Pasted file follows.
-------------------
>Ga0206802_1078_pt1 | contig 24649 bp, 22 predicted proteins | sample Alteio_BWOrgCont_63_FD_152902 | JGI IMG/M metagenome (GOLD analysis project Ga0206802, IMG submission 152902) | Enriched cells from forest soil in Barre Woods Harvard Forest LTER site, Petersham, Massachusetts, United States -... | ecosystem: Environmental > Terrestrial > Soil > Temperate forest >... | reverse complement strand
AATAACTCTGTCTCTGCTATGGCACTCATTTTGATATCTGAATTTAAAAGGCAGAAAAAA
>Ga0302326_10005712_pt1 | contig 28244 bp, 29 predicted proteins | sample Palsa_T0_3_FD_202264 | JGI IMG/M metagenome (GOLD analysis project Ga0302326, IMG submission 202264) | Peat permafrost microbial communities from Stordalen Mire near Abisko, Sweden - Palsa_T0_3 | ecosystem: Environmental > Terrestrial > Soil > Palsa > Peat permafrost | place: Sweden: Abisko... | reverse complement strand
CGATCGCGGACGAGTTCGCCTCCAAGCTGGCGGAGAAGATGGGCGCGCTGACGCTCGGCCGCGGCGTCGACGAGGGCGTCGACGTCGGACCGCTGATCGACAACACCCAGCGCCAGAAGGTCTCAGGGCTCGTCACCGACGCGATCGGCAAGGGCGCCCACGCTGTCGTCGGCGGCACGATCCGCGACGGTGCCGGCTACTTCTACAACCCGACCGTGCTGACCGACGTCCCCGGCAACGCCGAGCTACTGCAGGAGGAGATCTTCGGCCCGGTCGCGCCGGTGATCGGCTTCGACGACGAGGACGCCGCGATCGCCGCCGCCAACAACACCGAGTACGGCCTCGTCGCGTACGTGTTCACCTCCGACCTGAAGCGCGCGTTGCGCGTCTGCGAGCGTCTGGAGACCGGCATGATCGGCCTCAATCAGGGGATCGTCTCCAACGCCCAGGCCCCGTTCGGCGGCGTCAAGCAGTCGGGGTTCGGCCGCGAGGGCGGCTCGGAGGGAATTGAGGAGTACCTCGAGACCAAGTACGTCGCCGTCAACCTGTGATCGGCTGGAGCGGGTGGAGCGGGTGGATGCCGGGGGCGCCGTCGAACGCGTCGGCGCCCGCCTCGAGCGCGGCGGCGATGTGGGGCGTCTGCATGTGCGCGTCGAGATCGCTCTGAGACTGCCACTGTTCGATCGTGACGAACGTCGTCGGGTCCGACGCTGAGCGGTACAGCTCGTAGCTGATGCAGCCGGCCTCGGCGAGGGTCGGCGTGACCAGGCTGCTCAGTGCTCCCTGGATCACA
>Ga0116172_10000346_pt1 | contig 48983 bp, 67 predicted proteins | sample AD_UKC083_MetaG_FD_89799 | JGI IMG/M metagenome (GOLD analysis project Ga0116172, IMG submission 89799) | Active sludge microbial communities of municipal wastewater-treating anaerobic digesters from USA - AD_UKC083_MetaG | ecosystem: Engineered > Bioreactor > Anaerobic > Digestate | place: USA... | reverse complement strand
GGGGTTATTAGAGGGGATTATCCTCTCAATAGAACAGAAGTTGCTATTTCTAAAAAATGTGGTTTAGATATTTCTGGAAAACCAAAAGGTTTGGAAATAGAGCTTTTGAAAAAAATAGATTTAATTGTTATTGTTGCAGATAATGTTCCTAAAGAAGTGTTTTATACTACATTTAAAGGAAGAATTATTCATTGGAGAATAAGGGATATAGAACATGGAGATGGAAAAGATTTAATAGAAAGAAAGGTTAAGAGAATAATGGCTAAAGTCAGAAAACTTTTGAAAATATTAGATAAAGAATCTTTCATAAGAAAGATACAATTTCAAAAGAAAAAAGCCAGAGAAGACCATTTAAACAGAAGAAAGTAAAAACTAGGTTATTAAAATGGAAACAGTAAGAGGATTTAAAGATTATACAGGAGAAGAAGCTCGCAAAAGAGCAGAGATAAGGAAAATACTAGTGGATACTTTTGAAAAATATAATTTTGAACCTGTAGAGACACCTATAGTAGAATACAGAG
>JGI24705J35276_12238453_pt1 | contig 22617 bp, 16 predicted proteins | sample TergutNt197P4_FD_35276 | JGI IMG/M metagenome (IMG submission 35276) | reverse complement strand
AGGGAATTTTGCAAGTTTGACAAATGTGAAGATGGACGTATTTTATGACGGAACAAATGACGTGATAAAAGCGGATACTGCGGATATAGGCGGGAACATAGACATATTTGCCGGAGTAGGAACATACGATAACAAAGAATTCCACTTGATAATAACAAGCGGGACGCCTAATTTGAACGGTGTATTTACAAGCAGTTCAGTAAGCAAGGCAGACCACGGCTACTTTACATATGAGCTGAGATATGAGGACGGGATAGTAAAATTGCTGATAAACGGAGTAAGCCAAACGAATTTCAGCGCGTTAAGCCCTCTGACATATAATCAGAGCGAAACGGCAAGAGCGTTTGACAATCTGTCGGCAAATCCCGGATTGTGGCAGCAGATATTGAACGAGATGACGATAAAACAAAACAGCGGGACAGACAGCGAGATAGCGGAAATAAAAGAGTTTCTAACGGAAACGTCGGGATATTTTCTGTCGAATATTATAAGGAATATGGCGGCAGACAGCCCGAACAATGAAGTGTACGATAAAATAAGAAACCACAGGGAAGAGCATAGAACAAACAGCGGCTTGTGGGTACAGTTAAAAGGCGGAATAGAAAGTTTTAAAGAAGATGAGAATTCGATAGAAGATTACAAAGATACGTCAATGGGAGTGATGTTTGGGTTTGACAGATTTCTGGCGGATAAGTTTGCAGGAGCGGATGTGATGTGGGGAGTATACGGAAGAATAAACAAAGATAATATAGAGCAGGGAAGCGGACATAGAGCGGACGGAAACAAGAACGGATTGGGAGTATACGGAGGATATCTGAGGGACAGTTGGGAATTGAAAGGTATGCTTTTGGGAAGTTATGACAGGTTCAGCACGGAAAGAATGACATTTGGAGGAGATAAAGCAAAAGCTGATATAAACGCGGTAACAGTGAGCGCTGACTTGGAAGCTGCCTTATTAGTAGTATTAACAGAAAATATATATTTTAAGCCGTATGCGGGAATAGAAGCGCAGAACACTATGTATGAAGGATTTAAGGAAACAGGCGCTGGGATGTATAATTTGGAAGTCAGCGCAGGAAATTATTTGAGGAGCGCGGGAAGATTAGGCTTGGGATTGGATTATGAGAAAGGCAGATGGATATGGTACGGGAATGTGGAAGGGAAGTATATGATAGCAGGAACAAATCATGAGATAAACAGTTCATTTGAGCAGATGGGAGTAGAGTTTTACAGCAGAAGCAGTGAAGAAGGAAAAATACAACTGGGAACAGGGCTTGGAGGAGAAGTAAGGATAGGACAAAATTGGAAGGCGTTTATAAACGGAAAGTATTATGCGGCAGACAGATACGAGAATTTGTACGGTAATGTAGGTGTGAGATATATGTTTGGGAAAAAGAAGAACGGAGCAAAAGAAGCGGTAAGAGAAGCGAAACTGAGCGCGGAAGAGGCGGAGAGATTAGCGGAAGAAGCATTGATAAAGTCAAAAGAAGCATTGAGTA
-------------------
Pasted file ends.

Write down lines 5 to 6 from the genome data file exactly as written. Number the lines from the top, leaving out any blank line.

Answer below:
>Ga0116172_10000346_pt1 | contig 48983 bp, 67 predicted proteins | sample AD_UKC083_MetaG_FD_89799 | JGI IMG/M metagenome (GOLD analysis project Ga0116172, IMG submission 89799) | Active sludge microbial communities of municipal wastewater-treating anaerobic digesters from USA - AD_UKC083_MetaG | ecosystem: Engineered > Bioreactor > Anaerobic > Digestate | place: USA... | reverse complement strand
GGGGTTATTAGAGGGGATTATCCTCTCAATAGAACAGAAGTTGCTATTTCTAAAAAATGTGGTTTAGATATTTCTGGAAAACCAAAAGGTTTGGAAATAGAGCTTTTGAAAAAAATAGATTTAATTGTTATTGTTGCAGATAATGTTCCTAAAGAAGTGTTTTATACTACATTTAAAGGAAGAATTATTCATTGGAGAATAAGGGATATAGAACATGGAGATGGAAAAGATTTAATAGAAAGAAAGGTTAAGAGAATAATGGCTAAAGTCAGAAAACTTTTGAAAATATTAGATAAAGAATCTTTCATAAGAAAGATACAATTTCAAAAGAAAAAAGCCAGAGAAGACCATTTAAACAGAAGAAAGTAAAAACTAGGTTATTAAAATGGAAACAGTAAGAGGATTTAAAGATTATACAGGAGAAGAAGCTCGCAAAAGAGCAGAGATAAGGAAAATACTAGTGGATACTTTTGAAAAATATAATTTTGAACCTGTAGAGACACCTATAGTAGAATACAGAG